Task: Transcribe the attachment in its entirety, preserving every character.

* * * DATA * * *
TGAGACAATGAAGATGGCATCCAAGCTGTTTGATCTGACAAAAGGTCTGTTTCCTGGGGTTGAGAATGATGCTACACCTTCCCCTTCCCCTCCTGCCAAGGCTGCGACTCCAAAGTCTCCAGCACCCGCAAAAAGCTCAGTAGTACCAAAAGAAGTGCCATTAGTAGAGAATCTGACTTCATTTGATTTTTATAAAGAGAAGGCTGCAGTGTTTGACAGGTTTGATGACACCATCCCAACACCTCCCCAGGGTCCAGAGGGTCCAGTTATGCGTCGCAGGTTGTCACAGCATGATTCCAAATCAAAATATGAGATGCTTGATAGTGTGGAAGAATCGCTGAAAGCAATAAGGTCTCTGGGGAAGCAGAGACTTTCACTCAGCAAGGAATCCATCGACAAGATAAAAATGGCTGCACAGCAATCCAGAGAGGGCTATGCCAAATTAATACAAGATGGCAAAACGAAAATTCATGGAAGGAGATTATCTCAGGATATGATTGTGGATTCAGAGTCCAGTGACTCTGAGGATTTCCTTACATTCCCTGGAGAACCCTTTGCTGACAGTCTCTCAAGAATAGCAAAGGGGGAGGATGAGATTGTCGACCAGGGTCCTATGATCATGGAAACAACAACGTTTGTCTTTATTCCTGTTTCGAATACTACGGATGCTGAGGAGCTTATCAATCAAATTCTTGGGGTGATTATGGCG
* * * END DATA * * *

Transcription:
TGAGACAATGAAGATGGCATCCAAGCTGTTTGATCTGACAAAAGGTCTGTTTCCTGGGGTTGAGAATGATGCTACACCTTCCCCTTCCCCTCCTGCCAAGGCTGCGACTCCAAAGTCTCCAGCACCCGCAAAAAGCTCAGTAGTACCAAAAGAAGTGCCATTAGTAGAGAATCTGACTTCATTTGATTTTTATAAAGAGAAGGCTGCAGTGTTTGACAGGTTTGATGACACCATCCCAACACCTCCCCAGGGTCCAGAGGGTCCAGTTATGCGTCGCAGGTTGTCACAGCATGATTCCAAATCAAAATATGAGATGCTTGATAGTGTGGAAGAATCGCTGAAAGCAATAAGGTCTCTGGGGAAGCAGAGACTTTCACTCAGCAAGGAATCCATCGACAAGATAAAAATGGCTGCACAGCAATCCAGAGAGGGCTATGCCAAATTAATACAAGATGGCAAAACGAAAATTCATGGAAGGAGATTATCTCAGGATATGATTGTGGATTCAGAGTCCAGTGACTCTGAGGATTTCCTTACATTCCCTGGAGAACCCTTTGCTGACAGTCTCTCAAGAATAGCAAAGGGGGAGGATGAGATTGTCGACCAGGGTCCTATGATCATGGAAACAACAACGTTTGTCTTTATTCCTGTTTCGAATACTACGGATGCTGAGGAGCTTATCAATCAAATTCTTGGGGTGATTATGGCG